HOME >> BIOLOGY >> NEWS
Surprising new species of light-harvesting bacterium discovered in Yellowstone

In the hot springs of Yellowstone National Park, a team of researchers has discovered a novel bacterium that transforms light into chemical energy. The discovery of the chlorophyll-producing bacterium, Candidatus Chloracidobacterium (Cab.) thermophilum, will be described in the 27 July 2007 issue of the journal Science in a paper led by Don Bryant, the Ernest C. Pollard Professor of Biotechnology in the Department of Biochemistry and Molecular Biology at Penn State University, and David M. Ward, Professor of Microbial Studies in the Thermal Biology Institute and Department of Land Resources and Environmental Sciences at Montana State University, and colleagues.

Yellowstone National Park is known as a tourists' wonderland that is full of animals, strange rock formations, geysers, and colorful hot springs, but it is also a scientific reservoir housing what may be the world's largest diversity of thermophilic (heat-loving) bacteria. Yellowstone habitats have been explored since the 1960s for new organisms that may have important applications in biotechnology, for cleaning up pollution (bioremediation), or in medicine. The research team led by Bryant and Ward found the new bacterium living in the same hot springs as the most famous Yellowstone microbe, Thermus aquaticus, which has revolutionized forensics and other fields by making the polymerase chain reaction (PCR) a routine procedure.

Remarkably, the new genus and species Cab. thermophilum also belongs to a new phylum, Acidobacteria. The discovery marks only the third time in the past 100 years that a new bacterial phylum has been added to the list of those with chlorophyll-producing members. Although chlorophyll-producing bacteria are so abundant that they perform half the photosynthesis on Earth, only 5 of the 25 major groups, or phyla, of bacteria previously were known to contain members with this ability.

"The microbial mats give the hot springs in Yellowstone their re
'"/>

Contact: Barbara K. Kennedy
science@psu.edu
814-863-4682
Penn State
26-Jul-2007


Page: 1 2 3

Related biology news :

1. Surprising origin of cells internal highways
2. Surprising airbag hazards among research findings at hearing safety conference
3. Surprising symbiosis: Glassy-winged sharpshooter eats with friends
4. Surprising genetic differences id-ed in southern house mosquito
5. Surprising killer of southeastern salt marshes: Common sea snails
6. Growing lymph vessels with macrophages? Surprisingly, yes!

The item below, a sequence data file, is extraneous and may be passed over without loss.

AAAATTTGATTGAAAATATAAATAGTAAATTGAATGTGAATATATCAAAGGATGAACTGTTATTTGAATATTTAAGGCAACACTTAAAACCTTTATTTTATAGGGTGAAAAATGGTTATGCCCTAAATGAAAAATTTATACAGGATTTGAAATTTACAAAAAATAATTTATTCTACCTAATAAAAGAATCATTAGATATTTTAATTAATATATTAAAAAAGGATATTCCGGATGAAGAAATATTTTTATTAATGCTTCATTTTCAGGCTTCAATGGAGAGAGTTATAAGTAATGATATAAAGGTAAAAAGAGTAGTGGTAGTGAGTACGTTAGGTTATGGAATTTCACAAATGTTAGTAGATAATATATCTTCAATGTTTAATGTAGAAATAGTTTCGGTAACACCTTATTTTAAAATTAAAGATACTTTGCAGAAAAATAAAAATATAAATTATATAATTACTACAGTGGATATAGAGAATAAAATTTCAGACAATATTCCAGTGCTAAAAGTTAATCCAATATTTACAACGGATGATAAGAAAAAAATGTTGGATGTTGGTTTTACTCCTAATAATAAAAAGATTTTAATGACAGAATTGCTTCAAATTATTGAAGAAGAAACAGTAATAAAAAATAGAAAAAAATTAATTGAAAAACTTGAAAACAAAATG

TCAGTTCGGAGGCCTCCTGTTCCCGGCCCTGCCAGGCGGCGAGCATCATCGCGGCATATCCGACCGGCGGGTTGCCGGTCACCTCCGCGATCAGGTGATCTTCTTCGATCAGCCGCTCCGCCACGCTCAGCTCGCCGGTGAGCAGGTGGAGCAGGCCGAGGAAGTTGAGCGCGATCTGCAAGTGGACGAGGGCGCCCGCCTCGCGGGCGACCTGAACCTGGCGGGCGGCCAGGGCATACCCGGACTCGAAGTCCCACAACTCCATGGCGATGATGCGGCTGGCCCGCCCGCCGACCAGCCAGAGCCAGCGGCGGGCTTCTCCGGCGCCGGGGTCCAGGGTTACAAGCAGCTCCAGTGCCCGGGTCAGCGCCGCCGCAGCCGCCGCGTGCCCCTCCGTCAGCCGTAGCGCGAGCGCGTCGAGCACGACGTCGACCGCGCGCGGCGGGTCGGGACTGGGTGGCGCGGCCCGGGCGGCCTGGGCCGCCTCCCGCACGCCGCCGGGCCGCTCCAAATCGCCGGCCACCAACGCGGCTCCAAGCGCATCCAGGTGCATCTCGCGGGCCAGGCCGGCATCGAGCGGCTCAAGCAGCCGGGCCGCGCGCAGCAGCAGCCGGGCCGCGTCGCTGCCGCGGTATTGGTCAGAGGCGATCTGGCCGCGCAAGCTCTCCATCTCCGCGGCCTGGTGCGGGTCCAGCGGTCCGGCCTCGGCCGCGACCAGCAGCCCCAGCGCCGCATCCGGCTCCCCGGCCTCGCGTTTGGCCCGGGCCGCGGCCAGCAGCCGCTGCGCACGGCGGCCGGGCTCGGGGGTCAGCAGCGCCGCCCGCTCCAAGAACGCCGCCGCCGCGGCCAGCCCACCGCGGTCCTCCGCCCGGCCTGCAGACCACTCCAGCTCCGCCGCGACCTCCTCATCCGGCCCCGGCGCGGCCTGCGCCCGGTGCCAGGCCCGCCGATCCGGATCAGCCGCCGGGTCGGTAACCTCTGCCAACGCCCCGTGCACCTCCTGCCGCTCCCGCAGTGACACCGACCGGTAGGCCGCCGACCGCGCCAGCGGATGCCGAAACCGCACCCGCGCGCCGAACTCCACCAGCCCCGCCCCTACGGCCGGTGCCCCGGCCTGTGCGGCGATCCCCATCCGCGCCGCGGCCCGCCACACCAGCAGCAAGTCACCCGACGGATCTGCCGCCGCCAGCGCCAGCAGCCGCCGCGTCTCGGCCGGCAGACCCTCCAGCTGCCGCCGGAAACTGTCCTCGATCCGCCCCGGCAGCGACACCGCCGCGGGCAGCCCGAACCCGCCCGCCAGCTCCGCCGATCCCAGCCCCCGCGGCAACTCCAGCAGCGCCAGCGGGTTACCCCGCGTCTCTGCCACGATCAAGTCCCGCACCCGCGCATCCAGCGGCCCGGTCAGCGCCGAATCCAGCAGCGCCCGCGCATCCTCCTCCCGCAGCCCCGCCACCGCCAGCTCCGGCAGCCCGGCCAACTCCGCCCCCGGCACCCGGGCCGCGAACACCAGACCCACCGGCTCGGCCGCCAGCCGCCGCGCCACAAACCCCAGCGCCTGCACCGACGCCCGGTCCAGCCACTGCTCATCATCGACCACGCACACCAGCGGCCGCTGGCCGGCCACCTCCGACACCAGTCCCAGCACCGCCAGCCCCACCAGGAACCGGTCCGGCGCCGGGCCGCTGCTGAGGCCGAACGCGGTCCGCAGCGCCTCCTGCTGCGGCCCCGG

7. Surprisingly complex behaviors appear to be hard-wired in the primate brain
8. Surprising study reveals how cancer-causing protein activates
9. Lost forest yields several new species
10. Smithsonians National Zoo researchers use electronic eggs to help save threatened species
11. One species, many genomes

Post Your Comments:
*Name:
*Comment:
*Email:


(Date:5/6/2017)... , May 5, 2017 ... just announced a new breakthrough in biometric authentication ... exploits quantum mechanical properties to perform biometric authentication. These ... smart semiconductor material created by Ram Group and ... finance, entertainment, transportation, supply chains and security. Ram ...
(Date:4/19/2017)... The global military biometrics market ... by the presence of several large global players. The ... major players - 3M Cogent, NEC Corporation, M2SYS Technology, ... 61% of the global military biometric market in 2016. ... military biometrics market boast global presence, which has catapulted ...
(Date:4/17/2017)... April 17, 2017 NXT-ID, Inc. (NASDAQ: ... the filing of its 2016 Annual Report on Form 10-K on ... ... is available in the Investor Relations section of the Company,s website ... SEC,s website at http://www.sec.gov . 2016 Year Highlights: ...
Breaking Biology News(10 mins):
(Date:10/12/2017)... ... 12, 2017 , ... The Blavatnik Family Foundation and the ... of the 2017 Blavatnik Regional Awards for Young Scientists. Established in 2007, ... the New York Academy of Sciences to honor the excellence of outstanding postdoctoral ...
(Date:10/12/2017)... ... October 12, 2017 , ... AMRI, a global contract research, ... improve patient outcomes and quality of life, will now be offering its impurity ... to new regulatory requirements for all new drug products, including the finalization of ...
(Date:10/11/2017)... ... ... wash is a basic first aid supply for any work environment, but most personal eye ... first if a dangerous substance enters both eyes? It’s one less decision, and likely quicker ... eye piece. , “Whether its dirt and debris, or an acid or alkali, getting anything ...
(Date:10/11/2017)... LAGUNA HILLS, Calif. , Oct. 11, 2017 ... London (ICR) and University of ... prognostic tool to risk-stratify patients with multiple myeloma (MM), in ... nine . The University of Leeds ... by Myeloma UK, and ICR will perform the testing services ...
Breaking Biology Technology:
Cached News: